In a stunning display of unprincipled hypocrisy during a recent interview, Fort Worth Mayor Betsy Price and Dallas Mayor Mike Rawlings doubled down against pro-taxpayer reforms using worn out “local control” rhetoric. Conveniently, they abandoned such rhetoric for federal and state policies they support.
Local control sounds like a good idea. After all, narrowly defined it would simply reinforce America’s federalist system. However, local control advocates are only in favor if it preserves more power for themselves.
Mayor Rawlings raised the most glaring examples. He co-wrote a letter asking the U.S. Supreme Court to rule that all states be required to recognize same-sex marriages, despite the objections of Texas voters who approved an amendment to the state constitution defining marriage as between one man, one woman. He also supported state restrictions on gun ownership, state-mandated pre-k programs and liberalized immigration policy. But on legislation that protects Texans and their businesses by limiting the power of local politicians, he’s opposed. You know, because of “local control.”
Rawlings advanced the typical alarmist plea claiming that stronger property tax limits would cause a spike in crime. “The people pushing this, they don’t care about crime…or they don’t understand. If that cap happens, there will be unintended consequences. When crime is low, and revenue is up—I’m happy.”
Many would agree with Rawlings in one respect—most politicians are happy when given more money to spend.
Price echoed Rawlings by objecting to lower property tax limits such as SB 182 even though the cap isn’t a hard limit. City politicians could break the taxing cap, but only with voter-approval. Shockingly, requiring the consent of local residents to raise taxes doesn’t qualify as “local control.”
Price says she met with Tarrant County legislators on the issue, lamenting that city concerns weren’t being heard. She asked, “If [legislators] are not listening to us, who are they listening to?”
Perhaps they’re listening to taxpayers who have generally seen skyrocketing tax increases while their local governments drown in debt.
Both Mayors were happy to defend the controversial practice of taxpayer-funded government lobbying, which allows politicians to use taxpayer money to hire lobbyists and third-party associations such as the Texas Municipal League (TML).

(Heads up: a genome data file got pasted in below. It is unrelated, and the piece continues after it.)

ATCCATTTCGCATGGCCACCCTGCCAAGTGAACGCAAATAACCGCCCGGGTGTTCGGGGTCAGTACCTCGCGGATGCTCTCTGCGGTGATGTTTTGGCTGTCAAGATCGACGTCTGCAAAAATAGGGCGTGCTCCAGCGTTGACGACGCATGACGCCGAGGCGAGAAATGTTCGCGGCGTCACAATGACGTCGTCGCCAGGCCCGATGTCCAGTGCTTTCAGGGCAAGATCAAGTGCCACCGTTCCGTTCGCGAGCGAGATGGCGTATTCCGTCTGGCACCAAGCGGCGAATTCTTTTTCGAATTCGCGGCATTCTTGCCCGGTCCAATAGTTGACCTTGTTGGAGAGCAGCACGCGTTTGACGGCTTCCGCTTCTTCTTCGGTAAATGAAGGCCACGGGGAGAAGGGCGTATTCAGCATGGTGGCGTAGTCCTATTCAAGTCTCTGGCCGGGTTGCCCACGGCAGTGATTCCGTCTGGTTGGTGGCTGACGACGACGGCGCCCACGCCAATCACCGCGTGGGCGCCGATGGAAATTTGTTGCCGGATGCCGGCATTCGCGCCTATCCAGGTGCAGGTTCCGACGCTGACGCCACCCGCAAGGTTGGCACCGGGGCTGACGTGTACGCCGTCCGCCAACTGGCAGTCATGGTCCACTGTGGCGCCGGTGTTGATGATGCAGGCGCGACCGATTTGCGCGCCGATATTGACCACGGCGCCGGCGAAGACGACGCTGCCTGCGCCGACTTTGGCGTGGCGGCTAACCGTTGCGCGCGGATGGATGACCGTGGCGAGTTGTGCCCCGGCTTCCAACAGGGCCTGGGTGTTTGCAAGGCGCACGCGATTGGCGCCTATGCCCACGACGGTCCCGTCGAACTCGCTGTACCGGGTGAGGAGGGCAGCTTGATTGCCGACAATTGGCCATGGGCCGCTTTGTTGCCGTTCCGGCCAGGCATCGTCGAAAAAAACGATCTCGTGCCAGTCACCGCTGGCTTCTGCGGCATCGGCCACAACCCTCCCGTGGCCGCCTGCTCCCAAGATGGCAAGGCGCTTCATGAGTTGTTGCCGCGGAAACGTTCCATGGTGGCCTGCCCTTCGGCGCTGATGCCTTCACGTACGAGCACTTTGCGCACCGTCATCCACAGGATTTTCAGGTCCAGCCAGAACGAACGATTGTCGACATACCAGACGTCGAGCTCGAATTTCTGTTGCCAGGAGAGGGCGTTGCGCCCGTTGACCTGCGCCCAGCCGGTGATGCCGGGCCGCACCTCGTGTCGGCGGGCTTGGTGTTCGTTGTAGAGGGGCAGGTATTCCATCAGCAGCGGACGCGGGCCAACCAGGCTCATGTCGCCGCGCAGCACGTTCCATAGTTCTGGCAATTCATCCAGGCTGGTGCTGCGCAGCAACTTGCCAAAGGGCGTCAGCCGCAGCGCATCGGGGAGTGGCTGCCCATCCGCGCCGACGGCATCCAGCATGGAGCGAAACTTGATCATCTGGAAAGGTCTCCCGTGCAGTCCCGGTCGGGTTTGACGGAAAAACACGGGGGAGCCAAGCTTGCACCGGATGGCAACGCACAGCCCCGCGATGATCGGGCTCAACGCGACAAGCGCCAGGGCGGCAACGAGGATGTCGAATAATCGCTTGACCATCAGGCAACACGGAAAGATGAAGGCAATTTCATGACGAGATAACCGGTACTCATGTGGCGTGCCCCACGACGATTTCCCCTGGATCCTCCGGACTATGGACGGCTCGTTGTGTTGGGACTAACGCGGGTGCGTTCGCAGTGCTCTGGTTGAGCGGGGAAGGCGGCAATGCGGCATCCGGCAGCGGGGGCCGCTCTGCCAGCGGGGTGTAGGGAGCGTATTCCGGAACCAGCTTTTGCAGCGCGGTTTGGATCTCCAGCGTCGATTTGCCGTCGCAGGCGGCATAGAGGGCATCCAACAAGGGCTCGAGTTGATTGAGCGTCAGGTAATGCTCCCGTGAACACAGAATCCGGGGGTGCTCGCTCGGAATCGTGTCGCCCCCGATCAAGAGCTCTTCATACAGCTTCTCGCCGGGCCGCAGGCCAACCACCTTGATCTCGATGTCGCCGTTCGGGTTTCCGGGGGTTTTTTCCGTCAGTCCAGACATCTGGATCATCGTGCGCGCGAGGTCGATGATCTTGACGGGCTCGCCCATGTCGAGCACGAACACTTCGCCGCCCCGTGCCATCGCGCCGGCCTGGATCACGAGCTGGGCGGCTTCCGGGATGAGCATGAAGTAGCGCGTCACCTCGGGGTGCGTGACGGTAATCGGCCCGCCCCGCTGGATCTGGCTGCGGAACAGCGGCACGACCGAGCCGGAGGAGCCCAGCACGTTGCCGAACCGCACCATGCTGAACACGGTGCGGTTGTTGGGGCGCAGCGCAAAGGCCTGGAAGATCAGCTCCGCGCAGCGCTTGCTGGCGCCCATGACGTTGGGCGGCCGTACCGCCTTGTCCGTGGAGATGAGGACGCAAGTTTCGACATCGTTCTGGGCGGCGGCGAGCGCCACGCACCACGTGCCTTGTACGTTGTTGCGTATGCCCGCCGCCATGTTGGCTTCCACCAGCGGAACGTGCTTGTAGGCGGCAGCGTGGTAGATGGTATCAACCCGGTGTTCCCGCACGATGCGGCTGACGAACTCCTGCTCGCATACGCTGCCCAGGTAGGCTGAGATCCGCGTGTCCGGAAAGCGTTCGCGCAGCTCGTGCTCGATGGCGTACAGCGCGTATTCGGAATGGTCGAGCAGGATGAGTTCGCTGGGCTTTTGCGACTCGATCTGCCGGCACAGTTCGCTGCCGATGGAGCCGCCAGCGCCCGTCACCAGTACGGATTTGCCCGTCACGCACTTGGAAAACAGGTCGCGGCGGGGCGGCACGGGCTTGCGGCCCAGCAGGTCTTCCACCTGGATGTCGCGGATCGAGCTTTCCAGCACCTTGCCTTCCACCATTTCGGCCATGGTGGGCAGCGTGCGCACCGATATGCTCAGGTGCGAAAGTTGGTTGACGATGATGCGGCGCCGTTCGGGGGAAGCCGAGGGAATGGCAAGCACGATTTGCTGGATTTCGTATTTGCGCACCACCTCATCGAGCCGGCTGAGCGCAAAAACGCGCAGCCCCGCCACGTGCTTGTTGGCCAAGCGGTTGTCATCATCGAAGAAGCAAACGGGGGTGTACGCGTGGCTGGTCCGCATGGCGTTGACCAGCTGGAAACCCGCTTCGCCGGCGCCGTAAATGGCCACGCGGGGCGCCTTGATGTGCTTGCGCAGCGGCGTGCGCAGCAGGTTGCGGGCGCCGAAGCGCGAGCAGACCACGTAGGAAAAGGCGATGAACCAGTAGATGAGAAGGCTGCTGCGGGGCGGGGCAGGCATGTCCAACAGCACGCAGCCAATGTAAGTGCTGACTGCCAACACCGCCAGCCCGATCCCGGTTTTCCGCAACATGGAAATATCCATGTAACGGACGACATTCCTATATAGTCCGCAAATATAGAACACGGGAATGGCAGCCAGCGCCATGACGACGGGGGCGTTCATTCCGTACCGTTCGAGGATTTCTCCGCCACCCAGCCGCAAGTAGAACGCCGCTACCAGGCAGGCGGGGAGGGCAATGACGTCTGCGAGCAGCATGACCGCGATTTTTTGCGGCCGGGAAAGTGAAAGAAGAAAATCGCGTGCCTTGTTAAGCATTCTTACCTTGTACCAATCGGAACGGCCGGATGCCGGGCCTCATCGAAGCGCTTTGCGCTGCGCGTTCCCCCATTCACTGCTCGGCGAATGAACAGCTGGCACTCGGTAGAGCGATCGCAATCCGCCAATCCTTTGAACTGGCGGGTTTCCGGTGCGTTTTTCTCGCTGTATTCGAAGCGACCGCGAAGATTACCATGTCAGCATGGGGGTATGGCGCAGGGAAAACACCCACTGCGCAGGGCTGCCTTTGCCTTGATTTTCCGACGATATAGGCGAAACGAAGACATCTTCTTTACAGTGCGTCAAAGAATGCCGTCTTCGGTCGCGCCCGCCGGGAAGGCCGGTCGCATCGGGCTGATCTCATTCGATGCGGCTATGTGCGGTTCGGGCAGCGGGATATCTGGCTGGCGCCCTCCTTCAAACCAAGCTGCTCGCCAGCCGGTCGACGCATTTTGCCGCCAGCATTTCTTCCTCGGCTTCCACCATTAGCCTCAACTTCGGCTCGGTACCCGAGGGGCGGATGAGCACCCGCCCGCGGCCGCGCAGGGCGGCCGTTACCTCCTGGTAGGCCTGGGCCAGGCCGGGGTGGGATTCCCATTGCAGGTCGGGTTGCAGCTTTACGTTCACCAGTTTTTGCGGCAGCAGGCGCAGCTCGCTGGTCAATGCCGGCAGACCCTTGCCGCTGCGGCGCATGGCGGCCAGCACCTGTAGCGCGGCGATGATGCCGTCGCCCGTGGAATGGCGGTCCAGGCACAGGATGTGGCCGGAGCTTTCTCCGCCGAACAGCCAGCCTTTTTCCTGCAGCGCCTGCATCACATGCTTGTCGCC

Rawlings criticized Sen. Konni Burton’s (R-Colleyville) desire to end the practice legislatively saying, “…Burton should go before local communities and ask for [it] to end…it should be changed at the local level.” Ironically, while Rawlings is actually in a position to locally enact such a change in his own city, Burton is not.
When questioned if they were comfortable with TML’s government-protectionist philosophy, Rawlings was dismissive while Price pivoted. They denied the fact that TML exists to preserve the power of local politicians, claiming they’re a “tool” politicians use to “serve the interests of their residents.”
Perhaps they’d know better if they actually read TML’s own published agenda, which contradicts their claim. TML’s legislative “philosophy” is three-fold: to protect the power of city politicians, to oppose any “revenue” restrictions and any unfunded state mandates. Nowhere are the interests of Texans themselves even mentioned.
Neither Mayor did any favors for the “local control” crowd. By supporting federal mandates for gay marriage, state mandates for mandatory pre-k, gun restrictions and immigration, it became clear that local control only matters when it suits them.
Unhinged “local control” is dangerous to liberty and sound fiscal policy. It’s nothing more than a rhetorical crutch for anti-taxpayer policies supported by local politicians and their lobbyists—including those that protect or expand their own power.